Another bad day. After climbing two flights of stairs, I was covered in a cold sweat, hands shaking, heart pounding, convinced that this was it, I was having a stroke or a heart attack or something. I called my doctor and made an emergency appointment, and called my boss and said I was coming back to the office, I'd have to take the rest of the day off. She sounded a little skeptical on the phone, but when I got back to the office and she saw me, she remarked that I looked awful. Great.
"Blood pressure's a little high, temp is normal," the nurse remarked blandly as she checked my vitals. There was no alarm or concern evident as I described my what happened, and I didn't know whether that should make me feel better or worse.
It was much the same from the doctor himself: "From what you're saying and what I'm seeing, there's no reason to think you're having a stroke. The symptoms you're describing suggest a possible thyroid condition, possibly diabetes, but we just ran blood work for those six months ago. Certainly we'll go ahead and test you again, but the fact is, your blood pressure's elevated from what it was a week ago, and we doubled your meds then. The extra dosage should be working by now, so we'll have to make a change there. Until we get the blood pressure under control, you'll probably still have these symptoms. And remember, too, one of the things that leads to elevated number is anxiety, so when this happens, and you start to worry about it, your numbers shoot up even more, which may be what's causing the trembling you describe. You might also want to try to work to manage your stress levels..."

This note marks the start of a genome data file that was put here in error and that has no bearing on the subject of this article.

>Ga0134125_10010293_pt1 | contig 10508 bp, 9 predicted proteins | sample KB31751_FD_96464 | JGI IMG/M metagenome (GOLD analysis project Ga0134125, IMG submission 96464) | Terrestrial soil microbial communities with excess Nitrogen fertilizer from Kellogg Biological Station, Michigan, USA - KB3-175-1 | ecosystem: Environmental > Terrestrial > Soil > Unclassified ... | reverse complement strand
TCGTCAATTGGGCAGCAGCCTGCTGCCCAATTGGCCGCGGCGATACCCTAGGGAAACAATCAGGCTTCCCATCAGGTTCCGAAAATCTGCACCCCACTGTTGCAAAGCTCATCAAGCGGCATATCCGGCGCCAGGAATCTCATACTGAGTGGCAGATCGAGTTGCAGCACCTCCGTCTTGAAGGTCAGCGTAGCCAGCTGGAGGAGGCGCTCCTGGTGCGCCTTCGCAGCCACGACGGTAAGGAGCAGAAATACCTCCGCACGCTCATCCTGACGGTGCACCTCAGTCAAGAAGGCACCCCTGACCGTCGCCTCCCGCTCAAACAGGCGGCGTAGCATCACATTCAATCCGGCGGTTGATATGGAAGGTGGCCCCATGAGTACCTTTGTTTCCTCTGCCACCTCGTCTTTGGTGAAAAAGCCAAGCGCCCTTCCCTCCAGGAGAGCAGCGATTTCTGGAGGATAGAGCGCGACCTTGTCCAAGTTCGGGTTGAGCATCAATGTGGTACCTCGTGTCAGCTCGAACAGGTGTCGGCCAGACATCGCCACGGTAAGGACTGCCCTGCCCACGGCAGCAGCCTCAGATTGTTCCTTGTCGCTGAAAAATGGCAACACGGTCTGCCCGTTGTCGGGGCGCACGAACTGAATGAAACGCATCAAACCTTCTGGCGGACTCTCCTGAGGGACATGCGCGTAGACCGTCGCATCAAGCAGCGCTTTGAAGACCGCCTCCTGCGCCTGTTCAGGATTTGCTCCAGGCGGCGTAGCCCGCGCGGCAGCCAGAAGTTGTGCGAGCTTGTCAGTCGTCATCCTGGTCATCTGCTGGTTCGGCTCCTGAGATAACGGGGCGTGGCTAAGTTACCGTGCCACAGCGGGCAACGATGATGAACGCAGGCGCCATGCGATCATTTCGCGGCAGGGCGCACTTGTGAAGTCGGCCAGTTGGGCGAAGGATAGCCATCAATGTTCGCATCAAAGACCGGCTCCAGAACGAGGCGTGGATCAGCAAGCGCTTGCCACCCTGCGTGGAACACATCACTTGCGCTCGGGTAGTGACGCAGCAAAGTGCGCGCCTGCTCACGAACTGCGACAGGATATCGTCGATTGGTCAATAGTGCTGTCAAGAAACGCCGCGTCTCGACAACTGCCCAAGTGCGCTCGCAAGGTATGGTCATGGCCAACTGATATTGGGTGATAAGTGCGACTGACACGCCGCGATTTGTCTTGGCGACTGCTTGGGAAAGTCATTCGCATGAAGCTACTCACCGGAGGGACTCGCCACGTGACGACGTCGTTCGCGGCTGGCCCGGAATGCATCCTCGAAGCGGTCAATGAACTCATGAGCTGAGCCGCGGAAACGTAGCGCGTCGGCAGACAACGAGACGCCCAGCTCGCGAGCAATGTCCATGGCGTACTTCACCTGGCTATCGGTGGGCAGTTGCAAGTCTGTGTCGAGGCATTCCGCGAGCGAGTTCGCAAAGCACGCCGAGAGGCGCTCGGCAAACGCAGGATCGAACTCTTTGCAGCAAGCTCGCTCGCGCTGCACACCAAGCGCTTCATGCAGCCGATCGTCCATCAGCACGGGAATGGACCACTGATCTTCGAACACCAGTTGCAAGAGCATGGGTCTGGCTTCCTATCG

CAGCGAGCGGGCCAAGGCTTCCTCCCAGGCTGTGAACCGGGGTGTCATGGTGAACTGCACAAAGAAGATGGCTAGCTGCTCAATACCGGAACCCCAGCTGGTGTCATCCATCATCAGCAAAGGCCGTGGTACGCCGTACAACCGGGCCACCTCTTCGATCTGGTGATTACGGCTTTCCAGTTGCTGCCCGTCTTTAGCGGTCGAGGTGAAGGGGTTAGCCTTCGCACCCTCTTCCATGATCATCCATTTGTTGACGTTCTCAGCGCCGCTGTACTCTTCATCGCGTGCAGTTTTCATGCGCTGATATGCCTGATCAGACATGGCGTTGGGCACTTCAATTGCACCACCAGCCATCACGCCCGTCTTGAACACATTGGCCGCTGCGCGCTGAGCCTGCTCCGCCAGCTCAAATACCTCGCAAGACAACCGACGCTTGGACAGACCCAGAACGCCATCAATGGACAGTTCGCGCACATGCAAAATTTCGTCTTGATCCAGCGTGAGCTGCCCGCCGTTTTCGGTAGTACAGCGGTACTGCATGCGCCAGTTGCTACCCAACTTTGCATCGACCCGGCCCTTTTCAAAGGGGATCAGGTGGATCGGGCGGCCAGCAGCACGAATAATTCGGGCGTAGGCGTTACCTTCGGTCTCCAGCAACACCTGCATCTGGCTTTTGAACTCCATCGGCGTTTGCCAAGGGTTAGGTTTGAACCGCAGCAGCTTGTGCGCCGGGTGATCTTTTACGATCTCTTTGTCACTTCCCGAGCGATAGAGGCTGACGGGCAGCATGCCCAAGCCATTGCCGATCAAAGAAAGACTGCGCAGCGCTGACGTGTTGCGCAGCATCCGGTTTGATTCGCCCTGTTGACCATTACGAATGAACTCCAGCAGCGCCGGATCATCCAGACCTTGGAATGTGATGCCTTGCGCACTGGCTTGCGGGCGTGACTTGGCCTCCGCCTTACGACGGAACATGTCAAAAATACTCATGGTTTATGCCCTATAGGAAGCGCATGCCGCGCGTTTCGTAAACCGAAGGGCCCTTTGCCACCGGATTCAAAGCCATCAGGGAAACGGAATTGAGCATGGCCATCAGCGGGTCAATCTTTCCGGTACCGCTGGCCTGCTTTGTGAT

Yikes! To live in this world is to suffer from anxiety. From what he said, I was briefly terrified the doctor was going to suggest some kind of mood elevating meds, and I've been down that road enough times to know I don't want to go back. Instead, he put me on diueretics, took some blood and told me to come back in a week.
In a way, I wanted something dramatically wrong with me, something life-threatening but reasurringly concrete, in which the course of action would be obvious. Instead, I got a grim reminder that the human body is a wobbling, backfiring machine that barely even works sometimes. But it can be amazingly resilient, too, and when it does work, it's a marvel.